Sunday, January 12

Tempering and Hardening

This is an excerpt from the section on Finishes in The DIY Blacksmithing Guide.  

Hardening and Tempering

Hardening and tempering could have their own large section, but I’ll hit the basics here. It’s used for heat-treating metal to be used as tools. First you harden. Then you temper. The most common application is with blades.

Hardening in 5 Steps
  1. Fill a large metal tub or pot with either used motor oil (this flames up pretty good) or linseed oil and turpentine. It should be deep enough to submerge your piece and wide enough to move it in circles and figure-eights.
  2. Take your fully-forged piece and set it in (gas) or on (coal) your pre-heated forge. 
  3. Have a long cow magnet handy to test magnetism periodically.
  4. When it’s glowing red-orange (about 1400-1500 degrees fahrenheit, 760-815 centigrade), touch the long magnet to it. If it’s no longer magnetic (there’s no attraction between the metal and the magnet), quench it in the metal tub with the oil in it.
  5. I recommend swirling it in figure-eights rather than back-to-front. It ensures that it’s evenly quenched. 
Tempering in 3 Steps
  1. Tempering is a gradual, low heat softening of the metal. This allows for hardness and the ability to sharpen the blade. (If you try to sharpen a blade that has only been hardened, you’ll wear your arms out before you make much progress. The file will slide off without removing any metal.)
  2. Paying close attention and with the sharp side of the blade pointed away from the heat source, slowly heat the knife to blue (600 degrees fahrenheit, 315 centigrade) at the spine and straw-colored at the blade edge (approximately 450 degrees fahrenheit, 260 centigrade). This softens the spine more than the blade edge which you want to stay hard.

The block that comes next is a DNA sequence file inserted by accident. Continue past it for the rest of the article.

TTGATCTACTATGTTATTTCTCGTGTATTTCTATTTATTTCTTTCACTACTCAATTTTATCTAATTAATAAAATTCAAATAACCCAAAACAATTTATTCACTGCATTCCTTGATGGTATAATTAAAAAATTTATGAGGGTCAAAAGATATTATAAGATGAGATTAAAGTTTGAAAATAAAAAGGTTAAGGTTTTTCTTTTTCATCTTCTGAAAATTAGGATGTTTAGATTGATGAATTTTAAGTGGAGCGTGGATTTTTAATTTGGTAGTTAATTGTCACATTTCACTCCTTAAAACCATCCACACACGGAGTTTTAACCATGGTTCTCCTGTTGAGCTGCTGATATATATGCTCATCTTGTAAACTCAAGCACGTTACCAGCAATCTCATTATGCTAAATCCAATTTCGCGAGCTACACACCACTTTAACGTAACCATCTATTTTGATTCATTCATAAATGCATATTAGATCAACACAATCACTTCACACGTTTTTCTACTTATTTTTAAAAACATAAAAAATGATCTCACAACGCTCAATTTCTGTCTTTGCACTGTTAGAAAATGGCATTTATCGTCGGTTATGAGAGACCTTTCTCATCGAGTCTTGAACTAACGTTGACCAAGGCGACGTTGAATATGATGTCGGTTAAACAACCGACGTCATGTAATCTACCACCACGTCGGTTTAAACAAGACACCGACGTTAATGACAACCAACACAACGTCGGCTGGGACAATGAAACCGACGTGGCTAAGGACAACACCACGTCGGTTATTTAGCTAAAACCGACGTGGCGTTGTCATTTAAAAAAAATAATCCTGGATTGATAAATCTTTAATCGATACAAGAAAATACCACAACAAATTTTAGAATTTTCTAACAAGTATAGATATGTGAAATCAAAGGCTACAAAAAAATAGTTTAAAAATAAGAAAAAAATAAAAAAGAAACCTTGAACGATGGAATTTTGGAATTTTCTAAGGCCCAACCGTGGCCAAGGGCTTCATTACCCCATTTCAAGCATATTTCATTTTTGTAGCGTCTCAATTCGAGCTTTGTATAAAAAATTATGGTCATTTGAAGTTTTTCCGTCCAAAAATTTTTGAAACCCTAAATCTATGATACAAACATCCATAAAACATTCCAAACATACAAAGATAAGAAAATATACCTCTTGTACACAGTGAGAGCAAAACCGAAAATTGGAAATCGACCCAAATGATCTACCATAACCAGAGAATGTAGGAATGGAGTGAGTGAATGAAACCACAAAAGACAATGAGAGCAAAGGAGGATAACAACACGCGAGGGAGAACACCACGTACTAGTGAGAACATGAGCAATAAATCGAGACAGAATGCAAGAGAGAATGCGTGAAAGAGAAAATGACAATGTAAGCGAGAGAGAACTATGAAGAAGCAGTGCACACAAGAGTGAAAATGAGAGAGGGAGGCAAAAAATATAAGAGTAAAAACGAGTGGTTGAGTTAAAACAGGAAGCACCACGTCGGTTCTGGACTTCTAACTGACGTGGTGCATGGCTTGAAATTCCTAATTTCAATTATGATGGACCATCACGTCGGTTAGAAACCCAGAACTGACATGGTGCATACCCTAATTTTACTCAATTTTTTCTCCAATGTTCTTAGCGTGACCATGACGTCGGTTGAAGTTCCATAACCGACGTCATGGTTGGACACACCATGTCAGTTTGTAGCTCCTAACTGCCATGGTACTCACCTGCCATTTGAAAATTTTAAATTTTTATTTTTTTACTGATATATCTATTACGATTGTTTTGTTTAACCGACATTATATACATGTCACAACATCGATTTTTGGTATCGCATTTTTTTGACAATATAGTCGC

3. Quench it with the same figure-eight motion as you used to harden it. This locks in the temper. The cutting edge can now be sharpened and still retain its hardness and durability.
*I’ve included a DIY Blacksmithing Tempering Color Chart as a Bonus with your purchase. Post it in your shop or forging area for reference.

<End Excerpt>

A portion of that color chart is seen here:

The chart is in full color, showing the temperature ranges on actual pieces of metal. You won't be guessing on colors from a colored pencil drawing or something computer-generated. 

Typos aside, if you're interested in seeing more of The DIY Blacksmithing Guide just click the cover below:

Thanks! Next time I'll be talking about Two Methods of Knifemaking.

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